Connectivity of green and blue infrastructures: living veins for biodiverse and healthy cities

Urban transformative capacity 2

Biopolis Summer School in Biology and Social Innovation project presentations

This evening I went with an anthropologist friend to see the project presentations of Harvard’s summer school in Paris in association with the Center for Research and Interdisciplinarity (CRI) (https://cri-paris.org), Sciences Po, and the mayor’s office of the 4th arrondissement of Paris: https://www.thebiopolis.com/home

The Biopolis program aims to teach students to think about sustainable development solutions for urban problems in Paris, by thinking about the city as an organism. Interesting! The students had worked closely with the mayor’s office to understand ongoing urban development issues, opportunities, and constraints. They had come up with what were supposed to be real, workable, applied projects.

‘Paris compost’ was a project to install compost bins in parks in the 4eme and 18eme arrondissements.

‘Pure Paris’ was a proposal to install moss walls and clusters of exercise equipment along the Seine, creating “pollution-free outdoor exercise zones”.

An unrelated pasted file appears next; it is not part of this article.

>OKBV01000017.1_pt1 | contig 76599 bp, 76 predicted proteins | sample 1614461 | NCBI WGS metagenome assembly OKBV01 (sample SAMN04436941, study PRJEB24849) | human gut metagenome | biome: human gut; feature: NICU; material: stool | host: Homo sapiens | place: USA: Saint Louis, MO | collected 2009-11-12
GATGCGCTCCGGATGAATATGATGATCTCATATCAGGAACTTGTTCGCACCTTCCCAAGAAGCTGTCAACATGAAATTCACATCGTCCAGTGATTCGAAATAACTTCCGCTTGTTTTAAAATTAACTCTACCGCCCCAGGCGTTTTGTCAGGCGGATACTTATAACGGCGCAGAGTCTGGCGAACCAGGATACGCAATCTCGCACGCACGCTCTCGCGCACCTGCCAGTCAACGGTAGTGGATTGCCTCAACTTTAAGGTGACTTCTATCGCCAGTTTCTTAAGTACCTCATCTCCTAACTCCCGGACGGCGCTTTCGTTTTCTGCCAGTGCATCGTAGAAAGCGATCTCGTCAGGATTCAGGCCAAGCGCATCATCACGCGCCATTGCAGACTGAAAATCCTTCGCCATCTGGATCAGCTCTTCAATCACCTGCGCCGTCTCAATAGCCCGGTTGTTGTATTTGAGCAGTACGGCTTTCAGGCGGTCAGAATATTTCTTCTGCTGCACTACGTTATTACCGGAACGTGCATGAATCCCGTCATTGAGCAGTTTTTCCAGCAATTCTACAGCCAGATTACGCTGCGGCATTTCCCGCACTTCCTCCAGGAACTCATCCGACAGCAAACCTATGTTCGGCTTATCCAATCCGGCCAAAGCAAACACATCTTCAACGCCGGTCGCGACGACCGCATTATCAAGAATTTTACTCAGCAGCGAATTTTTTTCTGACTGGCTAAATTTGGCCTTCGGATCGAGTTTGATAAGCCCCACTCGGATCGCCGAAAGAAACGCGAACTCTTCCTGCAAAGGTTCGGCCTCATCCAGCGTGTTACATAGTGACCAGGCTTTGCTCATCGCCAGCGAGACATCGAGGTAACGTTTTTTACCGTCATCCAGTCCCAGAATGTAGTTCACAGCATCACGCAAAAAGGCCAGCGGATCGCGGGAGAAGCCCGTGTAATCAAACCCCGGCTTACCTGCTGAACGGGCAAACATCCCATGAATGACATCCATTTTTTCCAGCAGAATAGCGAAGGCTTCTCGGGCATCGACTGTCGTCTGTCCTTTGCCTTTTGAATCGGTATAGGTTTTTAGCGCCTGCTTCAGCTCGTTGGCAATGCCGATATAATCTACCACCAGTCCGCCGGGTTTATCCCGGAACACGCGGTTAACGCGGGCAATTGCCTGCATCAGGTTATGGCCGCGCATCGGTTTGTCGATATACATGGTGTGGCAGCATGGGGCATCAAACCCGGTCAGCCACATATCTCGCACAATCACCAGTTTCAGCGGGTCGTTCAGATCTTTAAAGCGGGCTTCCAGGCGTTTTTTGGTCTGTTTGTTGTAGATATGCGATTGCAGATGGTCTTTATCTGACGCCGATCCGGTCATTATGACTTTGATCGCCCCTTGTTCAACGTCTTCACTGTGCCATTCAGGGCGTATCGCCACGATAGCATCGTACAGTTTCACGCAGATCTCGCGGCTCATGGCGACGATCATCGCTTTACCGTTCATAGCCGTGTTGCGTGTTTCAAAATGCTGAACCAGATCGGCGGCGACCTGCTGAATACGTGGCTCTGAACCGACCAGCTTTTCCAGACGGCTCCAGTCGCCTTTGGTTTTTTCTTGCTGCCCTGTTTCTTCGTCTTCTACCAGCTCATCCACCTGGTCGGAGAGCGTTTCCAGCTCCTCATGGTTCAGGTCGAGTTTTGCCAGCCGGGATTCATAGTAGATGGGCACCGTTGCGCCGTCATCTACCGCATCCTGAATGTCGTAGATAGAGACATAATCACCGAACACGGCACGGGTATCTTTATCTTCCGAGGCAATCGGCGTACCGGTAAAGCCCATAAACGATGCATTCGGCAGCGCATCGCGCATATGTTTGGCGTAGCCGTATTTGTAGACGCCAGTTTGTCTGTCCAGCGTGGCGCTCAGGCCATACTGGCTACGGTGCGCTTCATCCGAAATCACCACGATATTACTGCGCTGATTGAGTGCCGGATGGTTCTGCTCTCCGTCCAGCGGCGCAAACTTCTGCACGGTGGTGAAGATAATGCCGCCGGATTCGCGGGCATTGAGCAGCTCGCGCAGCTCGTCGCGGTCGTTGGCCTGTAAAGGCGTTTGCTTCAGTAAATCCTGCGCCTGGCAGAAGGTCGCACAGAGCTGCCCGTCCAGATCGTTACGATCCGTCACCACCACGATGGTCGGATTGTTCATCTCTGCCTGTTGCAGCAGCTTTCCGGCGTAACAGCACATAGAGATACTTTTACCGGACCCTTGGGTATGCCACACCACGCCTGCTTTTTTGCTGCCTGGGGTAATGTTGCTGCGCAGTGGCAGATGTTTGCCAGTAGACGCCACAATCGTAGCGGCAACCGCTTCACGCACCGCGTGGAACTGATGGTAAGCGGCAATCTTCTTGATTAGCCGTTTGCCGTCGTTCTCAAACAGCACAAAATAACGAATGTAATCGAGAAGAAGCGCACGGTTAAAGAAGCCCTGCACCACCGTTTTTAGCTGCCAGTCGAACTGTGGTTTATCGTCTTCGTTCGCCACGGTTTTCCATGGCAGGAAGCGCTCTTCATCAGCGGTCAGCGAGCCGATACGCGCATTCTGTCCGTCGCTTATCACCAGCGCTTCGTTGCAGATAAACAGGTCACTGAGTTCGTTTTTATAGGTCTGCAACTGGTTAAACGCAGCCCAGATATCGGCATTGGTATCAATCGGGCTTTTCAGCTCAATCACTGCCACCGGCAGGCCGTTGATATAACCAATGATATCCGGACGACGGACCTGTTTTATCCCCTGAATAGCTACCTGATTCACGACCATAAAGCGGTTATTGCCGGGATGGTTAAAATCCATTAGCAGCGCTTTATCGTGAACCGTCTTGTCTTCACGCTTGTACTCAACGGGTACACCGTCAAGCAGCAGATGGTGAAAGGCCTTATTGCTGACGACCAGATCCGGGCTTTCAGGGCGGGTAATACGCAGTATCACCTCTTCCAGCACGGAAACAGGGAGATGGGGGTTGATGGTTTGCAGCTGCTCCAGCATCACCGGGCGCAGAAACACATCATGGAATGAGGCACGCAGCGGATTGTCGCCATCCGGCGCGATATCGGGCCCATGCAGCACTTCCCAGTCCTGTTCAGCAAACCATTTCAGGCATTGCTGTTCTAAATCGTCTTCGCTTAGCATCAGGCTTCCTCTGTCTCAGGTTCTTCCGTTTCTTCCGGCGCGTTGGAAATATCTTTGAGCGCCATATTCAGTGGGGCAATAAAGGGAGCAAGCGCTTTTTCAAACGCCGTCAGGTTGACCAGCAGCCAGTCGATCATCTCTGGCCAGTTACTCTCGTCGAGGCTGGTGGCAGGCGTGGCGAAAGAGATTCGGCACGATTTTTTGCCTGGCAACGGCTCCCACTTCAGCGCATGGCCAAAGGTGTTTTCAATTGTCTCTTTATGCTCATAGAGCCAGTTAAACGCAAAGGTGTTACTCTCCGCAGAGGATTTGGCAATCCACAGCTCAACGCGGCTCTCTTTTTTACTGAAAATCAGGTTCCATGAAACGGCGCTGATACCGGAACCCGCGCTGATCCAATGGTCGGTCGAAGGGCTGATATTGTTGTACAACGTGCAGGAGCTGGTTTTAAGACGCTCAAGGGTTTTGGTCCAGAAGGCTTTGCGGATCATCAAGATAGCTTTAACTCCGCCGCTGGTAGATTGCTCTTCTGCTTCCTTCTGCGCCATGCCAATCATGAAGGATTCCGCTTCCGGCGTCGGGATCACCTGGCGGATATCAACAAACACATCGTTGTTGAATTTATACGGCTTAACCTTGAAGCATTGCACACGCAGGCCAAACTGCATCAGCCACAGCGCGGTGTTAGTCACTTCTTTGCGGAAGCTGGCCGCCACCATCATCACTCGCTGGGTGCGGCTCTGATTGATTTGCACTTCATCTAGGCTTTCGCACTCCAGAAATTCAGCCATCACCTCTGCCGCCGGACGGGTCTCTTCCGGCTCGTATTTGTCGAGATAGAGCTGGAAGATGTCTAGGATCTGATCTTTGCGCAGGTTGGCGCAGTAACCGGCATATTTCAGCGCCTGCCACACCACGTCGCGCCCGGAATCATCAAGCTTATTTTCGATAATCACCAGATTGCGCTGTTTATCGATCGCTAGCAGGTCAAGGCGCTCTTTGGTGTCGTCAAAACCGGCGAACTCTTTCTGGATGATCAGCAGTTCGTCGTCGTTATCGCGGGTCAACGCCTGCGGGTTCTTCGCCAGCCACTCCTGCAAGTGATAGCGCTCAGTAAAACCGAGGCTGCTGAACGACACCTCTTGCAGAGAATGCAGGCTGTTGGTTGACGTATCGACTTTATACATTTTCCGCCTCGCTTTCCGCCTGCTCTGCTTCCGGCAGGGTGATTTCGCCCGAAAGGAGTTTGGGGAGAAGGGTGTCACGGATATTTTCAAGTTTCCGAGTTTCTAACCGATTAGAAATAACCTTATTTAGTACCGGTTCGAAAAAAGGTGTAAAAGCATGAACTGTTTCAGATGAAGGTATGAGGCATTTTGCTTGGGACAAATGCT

‘Desmains’ was a proposed zero-waste store where you pay to make your own products and fix things you own already. You can “grab a coffee with your neighbour” and discuss the development of your “sustainable skills”.

‘Eco Metro’ was a plan to install “intergenerational commuter gardens” at stations of the Grand Paris Express.

‘Ouican’ was a sustainability competition for middle schools in Paris.

‘Bonvoyage’ was an app that trains people to intervene in sexual harassment episodes on the metro.

‘Citélève’ hopes to reallocate 150 of the apartments that will be left over from the Olympic village to house university students who will be required to tutor local school children in exchange for affordable rent.

‘Café Tiers’ is a café where refugees and franco-français people can make friends.

‘Green Mobile’ would extend the existing ‘Vegetalisons-Paris’ programme to the suburbs.

I didn’t really understand whether any of these projects will actually take place, but they all seem like worthy ideas.

In my last post (http://www.bioveins.eu/blog/urban-transformative-capacity) I complained about theory that doesn’t try to explain why the present is not already like what the radically different future is supposed to be, and that lacks a base in praxis or evidence. Now, on the other hand, my anthropologist friend and I were struck by the low-ambition pragmatism of an imagined future 99.9% identical to the present, and total lack of theory or systemic thinking.

To be clear, this is not a critique of the students, who seemed to be marvelously competent at doing what they were asked to do.